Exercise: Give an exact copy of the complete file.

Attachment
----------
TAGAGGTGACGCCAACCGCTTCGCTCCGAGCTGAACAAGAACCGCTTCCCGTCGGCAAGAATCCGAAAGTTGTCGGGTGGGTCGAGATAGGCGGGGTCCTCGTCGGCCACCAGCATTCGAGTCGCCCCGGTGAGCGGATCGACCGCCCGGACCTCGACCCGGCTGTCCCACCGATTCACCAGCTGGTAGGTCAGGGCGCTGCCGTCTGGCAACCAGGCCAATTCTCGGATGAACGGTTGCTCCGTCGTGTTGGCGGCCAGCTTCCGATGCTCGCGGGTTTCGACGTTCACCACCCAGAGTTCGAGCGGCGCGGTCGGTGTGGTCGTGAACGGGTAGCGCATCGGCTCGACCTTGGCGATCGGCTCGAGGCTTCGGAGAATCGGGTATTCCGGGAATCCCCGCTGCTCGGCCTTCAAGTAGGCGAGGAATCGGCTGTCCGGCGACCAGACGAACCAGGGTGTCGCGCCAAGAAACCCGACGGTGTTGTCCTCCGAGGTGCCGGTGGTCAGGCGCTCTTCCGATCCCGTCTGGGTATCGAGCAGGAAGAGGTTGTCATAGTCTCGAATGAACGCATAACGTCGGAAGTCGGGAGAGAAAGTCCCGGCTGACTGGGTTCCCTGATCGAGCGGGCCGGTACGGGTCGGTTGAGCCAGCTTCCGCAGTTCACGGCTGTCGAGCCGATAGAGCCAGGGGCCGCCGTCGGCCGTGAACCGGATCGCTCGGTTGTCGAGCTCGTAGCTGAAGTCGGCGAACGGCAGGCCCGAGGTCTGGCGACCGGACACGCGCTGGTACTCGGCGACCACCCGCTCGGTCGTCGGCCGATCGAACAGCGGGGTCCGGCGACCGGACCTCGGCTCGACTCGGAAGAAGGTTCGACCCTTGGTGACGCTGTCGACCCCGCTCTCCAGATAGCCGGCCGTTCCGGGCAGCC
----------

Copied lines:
TAGAGGTGACGCCAACCGCTTCGCTCCGAGCTGAACAAGAACCGCTTCCCGTCGGCAAGAATCCGAAAGTTGTCGGGTGGGTCGAGATAGGCGGGGTCCTCGTCGGCCACCAGCATTCGAGTCGCCCCGGTGAGCGGATCGACCGCCCGGACCTCGACCCGGCTGTCCCACCGATTCACCAGCTGGTAGGTCAGGGCGCTGCCGTCTGGCAACCAGGCCAATTCTCGGATGAACGGTTGCTCCGTCGTGTTGGCGGCCAGCTTCCGATGCTCGCGGGTTTCGACGTTCACCACCCAGAGTTCGAGCGGCGCGGTCGGTGTGGTCGTGAACGGGTAGCGCATCGGCTCGACCTTGGCGATCGGCTCGAGGCTTCGGAGAATCGGGTATTCCGGGAATCCCCGCTGCTCGGCCTTCAAGTAGGCGAGGAATCGGCTGTCCGGCGACCAGACGAACCAGGGTGTCGCGCCAAGAAACCCGACGGTGTTGTCCTCCGAGGTGCCGGTGGTCAGGCGCTCTTCCGATCCCGTCTGGGTATCGAGCAGGAAGAGGTTGTCATAGTCTCGAATGAACGCATAACGTCGGAAGTCGGGAGAGAAAGTCCCGGCTGACTGGGTTCCCTGATCGAGCGGGCCGGTACGGGTCGGTTGAGCCAGCTTCCGCAGTTCACGGCTGTCGAGCCGATAGAGCCAGGGGCCGCCGTCGGCCGTGAACCGGATCGCTCGGTTGTCGAGCTCGTAGCTGAAGTCGGCGAACGGCAGGCCCGAGGTCTGGCGACCGGACACGCGCTGGTACTCGGCGACCACCCGCTCGGTCGTCGGCCGATCGAACAGCGGGGTCCGGCGACCGGACCTCGGCTCGACTCGGAAGAAGGTTCGACCCTTGGTGACGCTGTCGACCCCGCTCTCCAGATAGCCGGCCGTTCCGGGCAGCC